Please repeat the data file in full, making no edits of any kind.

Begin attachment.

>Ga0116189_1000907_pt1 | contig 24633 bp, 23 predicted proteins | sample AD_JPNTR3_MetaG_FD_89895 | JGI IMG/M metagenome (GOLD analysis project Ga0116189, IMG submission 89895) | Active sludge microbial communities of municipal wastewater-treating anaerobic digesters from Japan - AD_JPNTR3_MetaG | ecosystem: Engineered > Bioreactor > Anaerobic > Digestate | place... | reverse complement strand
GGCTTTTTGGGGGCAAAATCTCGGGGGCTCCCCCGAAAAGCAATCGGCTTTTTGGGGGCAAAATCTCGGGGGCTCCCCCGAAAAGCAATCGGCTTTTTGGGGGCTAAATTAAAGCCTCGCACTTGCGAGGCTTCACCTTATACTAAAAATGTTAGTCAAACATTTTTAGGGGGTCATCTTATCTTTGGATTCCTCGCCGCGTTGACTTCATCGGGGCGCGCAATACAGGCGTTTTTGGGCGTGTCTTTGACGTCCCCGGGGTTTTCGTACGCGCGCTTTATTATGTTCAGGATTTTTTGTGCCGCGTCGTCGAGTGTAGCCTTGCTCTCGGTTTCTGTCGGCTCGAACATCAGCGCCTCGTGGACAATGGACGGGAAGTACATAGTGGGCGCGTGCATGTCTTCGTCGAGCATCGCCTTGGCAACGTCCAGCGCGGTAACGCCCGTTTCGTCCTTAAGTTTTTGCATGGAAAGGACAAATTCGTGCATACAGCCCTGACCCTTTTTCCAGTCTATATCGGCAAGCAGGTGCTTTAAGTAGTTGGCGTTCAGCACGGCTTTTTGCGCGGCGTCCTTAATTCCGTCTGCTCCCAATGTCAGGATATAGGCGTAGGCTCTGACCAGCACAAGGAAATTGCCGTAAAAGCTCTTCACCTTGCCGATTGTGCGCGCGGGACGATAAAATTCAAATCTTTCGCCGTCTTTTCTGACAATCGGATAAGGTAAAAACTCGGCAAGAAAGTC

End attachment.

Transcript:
>Ga0116189_1000907_pt1 | contig 24633 bp, 23 predicted proteins | sample AD_JPNTR3_MetaG_FD_89895 | JGI IMG/M metagenome (GOLD analysis project Ga0116189, IMG submission 89895) | Active sludge microbial communities of municipal wastewater-treating anaerobic digesters from Japan - AD_JPNTR3_MetaG | ecosystem: Engineered > Bioreactor > Anaerobic > Digestate | place... | reverse complement strand
GGCTTTTTGGGGGCAAAATCTCGGGGGCTCCCCCGAAAAGCAATCGGCTTTTTGGGGGCAAAATCTCGGGGGCTCCCCCGAAAAGCAATCGGCTTTTTGGGGGCTAAATTAAAGCCTCGCACTTGCGAGGCTTCACCTTATACTAAAAATGTTAGTCAAACATTTTTAGGGGGTCATCTTATCTTTGGATTCCTCGCCGCGTTGACTTCATCGGGGCGCGCAATACAGGCGTTTTTGGGCGTGTCTTTGACGTCCCCGGGGTTTTCGTACGCGCGCTTTATTATGTTCAGGATTTTTTGTGCCGCGTCGTCGAGTGTAGCCTTGCTCTCGGTTTCTGTCGGCTCGAACATCAGCGCCTCGTGGACAATGGACGGGAAGTACATAGTGGGCGCGTGCATGTCTTCGTCGAGCATCGCCTTGGCAACGTCCAGCGCGGTAACGCCCGTTTCGTCCTTAAGTTTTTGCATGGAAAGGACAAATTCGTGCATACAGCCCTGACCCTTTTTCCAGTCTATATCGGCAAGCAGGTGCTTTAAGTAGTTGGCGTTCAGCACGGCTTTTTGCGCGGCGTCCTTAATTCCGTCTGCTCCCAATGTCAGGATATAGGCGTAGGCTCTGACCAGCACAAGGAAATTGCCGTAAAAGCTCTTCACCTTGCCGATTGTGCGCGCGGGACGATAAAATTCAAATCTTTCGCCGTCTTTTCTGACAATCGGATAAGGTAAAAACTCGGCAAGAAAGTC